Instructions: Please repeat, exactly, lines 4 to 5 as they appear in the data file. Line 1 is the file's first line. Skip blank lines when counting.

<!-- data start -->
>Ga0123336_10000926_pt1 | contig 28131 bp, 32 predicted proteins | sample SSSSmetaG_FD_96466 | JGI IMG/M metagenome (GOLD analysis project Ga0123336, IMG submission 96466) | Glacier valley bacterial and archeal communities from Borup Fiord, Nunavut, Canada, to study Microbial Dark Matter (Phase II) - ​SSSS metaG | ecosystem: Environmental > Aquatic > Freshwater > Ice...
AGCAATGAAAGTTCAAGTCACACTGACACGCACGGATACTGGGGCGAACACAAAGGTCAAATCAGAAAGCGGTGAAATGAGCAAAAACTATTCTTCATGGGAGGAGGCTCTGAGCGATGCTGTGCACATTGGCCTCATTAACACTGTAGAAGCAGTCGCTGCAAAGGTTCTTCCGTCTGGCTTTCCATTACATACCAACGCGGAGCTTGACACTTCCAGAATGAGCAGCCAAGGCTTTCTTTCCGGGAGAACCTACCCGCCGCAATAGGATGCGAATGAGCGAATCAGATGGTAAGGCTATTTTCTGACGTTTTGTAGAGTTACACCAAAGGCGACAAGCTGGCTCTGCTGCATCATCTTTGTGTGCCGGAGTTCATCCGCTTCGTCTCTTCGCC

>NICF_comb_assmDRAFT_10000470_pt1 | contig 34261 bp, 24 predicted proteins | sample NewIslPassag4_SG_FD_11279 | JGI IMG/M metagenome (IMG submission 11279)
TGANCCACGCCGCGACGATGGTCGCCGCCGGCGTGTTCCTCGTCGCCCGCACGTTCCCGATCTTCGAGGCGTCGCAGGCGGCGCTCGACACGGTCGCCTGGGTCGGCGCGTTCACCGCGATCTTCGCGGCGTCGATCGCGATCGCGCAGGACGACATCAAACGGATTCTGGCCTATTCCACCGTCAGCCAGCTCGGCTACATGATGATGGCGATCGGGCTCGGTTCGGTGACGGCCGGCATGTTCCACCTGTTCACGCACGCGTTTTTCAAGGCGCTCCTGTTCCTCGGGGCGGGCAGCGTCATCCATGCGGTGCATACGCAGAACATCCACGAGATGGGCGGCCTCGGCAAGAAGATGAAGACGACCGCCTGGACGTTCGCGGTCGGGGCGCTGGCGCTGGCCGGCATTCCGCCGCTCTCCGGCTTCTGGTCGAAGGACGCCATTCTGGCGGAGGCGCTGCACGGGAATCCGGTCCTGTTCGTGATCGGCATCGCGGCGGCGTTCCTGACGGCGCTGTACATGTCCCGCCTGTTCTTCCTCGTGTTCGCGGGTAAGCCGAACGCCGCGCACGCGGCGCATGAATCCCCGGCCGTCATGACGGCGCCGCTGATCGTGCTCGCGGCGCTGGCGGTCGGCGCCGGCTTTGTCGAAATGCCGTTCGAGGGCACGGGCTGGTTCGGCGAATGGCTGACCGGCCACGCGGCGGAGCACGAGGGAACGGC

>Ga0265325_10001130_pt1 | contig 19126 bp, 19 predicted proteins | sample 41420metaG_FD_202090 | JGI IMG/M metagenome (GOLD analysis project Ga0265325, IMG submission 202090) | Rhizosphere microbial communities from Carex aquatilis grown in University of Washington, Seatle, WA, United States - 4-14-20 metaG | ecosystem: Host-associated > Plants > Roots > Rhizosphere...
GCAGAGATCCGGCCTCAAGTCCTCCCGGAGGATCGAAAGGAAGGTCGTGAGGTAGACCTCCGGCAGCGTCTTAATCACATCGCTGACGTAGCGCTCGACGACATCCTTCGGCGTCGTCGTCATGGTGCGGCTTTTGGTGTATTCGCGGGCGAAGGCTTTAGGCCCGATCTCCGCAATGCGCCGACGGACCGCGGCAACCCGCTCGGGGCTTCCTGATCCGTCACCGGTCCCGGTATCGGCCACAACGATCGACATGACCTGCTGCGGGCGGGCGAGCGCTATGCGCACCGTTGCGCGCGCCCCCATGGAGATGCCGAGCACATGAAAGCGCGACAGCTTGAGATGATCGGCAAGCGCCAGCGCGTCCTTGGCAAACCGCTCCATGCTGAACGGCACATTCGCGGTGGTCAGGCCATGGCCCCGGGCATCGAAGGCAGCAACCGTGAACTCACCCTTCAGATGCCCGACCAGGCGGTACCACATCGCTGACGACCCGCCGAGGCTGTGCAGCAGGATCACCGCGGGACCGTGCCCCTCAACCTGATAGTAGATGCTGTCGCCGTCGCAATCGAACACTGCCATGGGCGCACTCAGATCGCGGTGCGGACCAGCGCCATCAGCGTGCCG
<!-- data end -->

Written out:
TGANCCACGCCGCGACGATGGTCGCCGCCGGCGTGTTCCTCGTCGCCCGCACGTTCCCGATCTTCGAGGCGTCGCAGGCGGCGCTCGACACGGTCGCCTGGGTCGGCGCGTTCACCGCGATCTTCGCGGCGTCGATCGCGATCGCGCAGGACGACATCAAACGGATTCTGGCCTATTCCACCGTCAGCCAGCTCGGCTACATGATGATGGCGATCGGGCTCGGTTCGGTGACGGCCGGCATGTTCCACCTGTTCACGCACGCGTTTTTCAAGGCGCTCCTGTTCCTCGGGGCGGGCAGCGTCATCCATGCGGTGCATACGCAGAACATCCACGAGATGGGCGGCCTCGGCAAGAAGATGAAGACGACCGCCTGGACGTTCGCGGTCGGGGCGCTGGCGCTGGCCGGCATTCCGCCGCTCTCCGGCTTCTGGTCGAAGGACGCCATTCTGGCGGAGGCGCTGCACGGGAATCCGGTCCTGTTCGTGATCGGCATCGCGGCGGCGTTCCTGACGGCGCTGTACATGTCCCGCCTGTTCTTCCTCGTGTTCGCGGGTAAGCCGAACGCCGCGCACGCGGCGCATGAATCCCCGGCCGTCATGACGGCGCCGCTGATCGTGCTCGCGGCGCTGGCGGTCGGCGCCGGCTTTGTCGAAATGCCGTTCGAGGGCACGGGCTGGTTCGGCGAATGGCTGACCGGCCACGCGGCGGAGCACGAGGGAACGGC

>Ga0265325_10001130_pt1 | contig 19126 bp, 19 predicted proteins | sample 41420metaG_FD_202090 | JGI IMG/M metagenome (GOLD analysis project Ga0265325, IMG submission 202090) | Rhizosphere microbial communities from Carex aquatilis grown in University of Washington, Seatle, WA, United States - 4-14-20 metaG | ecosystem: Host-associated > Plants > Roots > Rhizosphere...